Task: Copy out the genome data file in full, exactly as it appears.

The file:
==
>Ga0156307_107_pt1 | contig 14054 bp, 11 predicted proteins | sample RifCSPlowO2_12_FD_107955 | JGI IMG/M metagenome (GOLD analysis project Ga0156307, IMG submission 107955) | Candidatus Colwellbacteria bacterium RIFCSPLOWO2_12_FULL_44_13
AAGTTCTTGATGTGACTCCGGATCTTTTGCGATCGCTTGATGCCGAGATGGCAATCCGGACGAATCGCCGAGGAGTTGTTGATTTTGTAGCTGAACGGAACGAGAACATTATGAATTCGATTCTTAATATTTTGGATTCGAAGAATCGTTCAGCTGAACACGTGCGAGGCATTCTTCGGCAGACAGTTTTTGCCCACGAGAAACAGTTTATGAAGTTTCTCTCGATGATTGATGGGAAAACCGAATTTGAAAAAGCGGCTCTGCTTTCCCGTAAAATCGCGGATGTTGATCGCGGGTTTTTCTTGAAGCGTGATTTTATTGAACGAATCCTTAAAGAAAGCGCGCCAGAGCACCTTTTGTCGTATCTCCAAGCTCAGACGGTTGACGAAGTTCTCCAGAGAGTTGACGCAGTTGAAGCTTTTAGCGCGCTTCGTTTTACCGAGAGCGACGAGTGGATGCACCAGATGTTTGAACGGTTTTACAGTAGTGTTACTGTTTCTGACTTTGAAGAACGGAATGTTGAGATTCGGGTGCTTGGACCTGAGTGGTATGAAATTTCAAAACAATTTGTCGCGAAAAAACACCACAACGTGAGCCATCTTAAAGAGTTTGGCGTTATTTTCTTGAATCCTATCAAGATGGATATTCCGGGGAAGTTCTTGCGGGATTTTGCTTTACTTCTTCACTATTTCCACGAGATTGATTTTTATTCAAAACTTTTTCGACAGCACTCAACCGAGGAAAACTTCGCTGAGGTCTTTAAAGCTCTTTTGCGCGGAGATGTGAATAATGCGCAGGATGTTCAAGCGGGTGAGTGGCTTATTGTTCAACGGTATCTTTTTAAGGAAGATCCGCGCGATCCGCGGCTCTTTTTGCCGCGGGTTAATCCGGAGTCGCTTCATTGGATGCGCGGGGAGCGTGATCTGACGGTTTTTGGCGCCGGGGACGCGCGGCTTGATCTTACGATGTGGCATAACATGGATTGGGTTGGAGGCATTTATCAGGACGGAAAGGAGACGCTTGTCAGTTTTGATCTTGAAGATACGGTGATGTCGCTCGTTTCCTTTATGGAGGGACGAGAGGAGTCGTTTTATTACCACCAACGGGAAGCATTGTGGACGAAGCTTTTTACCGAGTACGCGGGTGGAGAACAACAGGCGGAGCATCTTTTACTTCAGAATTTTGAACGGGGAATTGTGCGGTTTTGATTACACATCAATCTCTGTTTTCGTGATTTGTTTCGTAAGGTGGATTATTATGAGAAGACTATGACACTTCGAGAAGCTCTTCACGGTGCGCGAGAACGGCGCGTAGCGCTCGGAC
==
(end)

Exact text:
>Ga0156307_107_pt1 | contig 14054 bp, 11 predicted proteins | sample RifCSPlowO2_12_FD_107955 | JGI IMG/M metagenome (GOLD analysis project Ga0156307, IMG submission 107955) | Candidatus Colwellbacteria bacterium RIFCSPLOWO2_12_FULL_44_13
AAGTTCTTGATGTGACTCCGGATCTTTTGCGATCGCTTGATGCCGAGATGGCAATCCGGACGAATCGCCGAGGAGTTGTTGATTTTGTAGCTGAACGGAACGAGAACATTATGAATTCGATTCTTAATATTTTGGATTCGAAGAATCGTTCAGCTGAACACGTGCGAGGCATTCTTCGGCAGACAGTTTTTGCCCACGAGAAACAGTTTATGAAGTTTCTCTCGATGATTGATGGGAAAACCGAATTTGAAAAAGCGGCTCTGCTTTCCCGTAAAATCGCGGATGTTGATCGCGGGTTTTTCTTGAAGCGTGATTTTATTGAACGAATCCTTAAAGAAAGCGCGCCAGAGCACCTTTTGTCGTATCTCCAAGCTCAGACGGTTGACGAAGTTCTCCAGAGAGTTGACGCAGTTGAAGCTTTTAGCGCGCTTCGTTTTACCGAGAGCGACGAGTGGATGCACCAGATGTTTGAACGGTTTTACAGTAGTGTTACTGTTTCTGACTTTGAAGAACGGAATGTTGAGATTCGGGTGCTTGGACCTGAGTGGTATGAAATTTCAAAACAATTTGTCGCGAAAAAACACCACAACGTGAGCCATCTTAAAGAGTTTGGCGTTATTTTCTTGAATCCTATCAAGATGGATATTCCGGGGAAGTTCTTGCGGGATTTTGCTTTACTTCTTCACTATTTCCACGAGATTGATTTTTATTCAAAACTTTTTCGACAGCACTCAACCGAGGAAAACTTCGCTGAGGTCTTTAAAGCTCTTTTGCGCGGAGATGTGAATAATGCGCAGGATGTTCAAGCGGGTGAGTGGCTTATTGTTCAACGGTATCTTTTTAAGGAAGATCCGCGCGATCCGCGGCTCTTTTTGCCGCGGGTTAATCCGGAGTCGCTTCATTGGATGCGCGGGGAGCGTGATCTGACGGTTTTTGGCGCCGGGGACGCGCGGCTTGATCTTACGATGTGGCATAACATGGATTGGGTTGGAGGCATTTATCAGGACGGAAAGGAGACGCTTGTCAGTTTTGATCTTGAAGATACGGTGATGTCGCTCGTTTCCTTTATGGAGGGACGAGAGGAGTCGTTTTATTACCACCAACGGGAAGCATTGTGGACGAAGCTTTTTACCGAGTACGCGGGTGGAGAACAACAGGCGGAGCATCTTTTACTTCAGAATTTTGAACGGGGAATTGTGCGGTTTTGATTACACATCAATCTCTGTTTTCGTGATTTGTTTCGTAAGGTGGATTATTATGAGAAGACTATGACACTTCGAGAAGCTCTTCACGGTGCGCGAGAACGGCGCGTAGCGCTCGGAC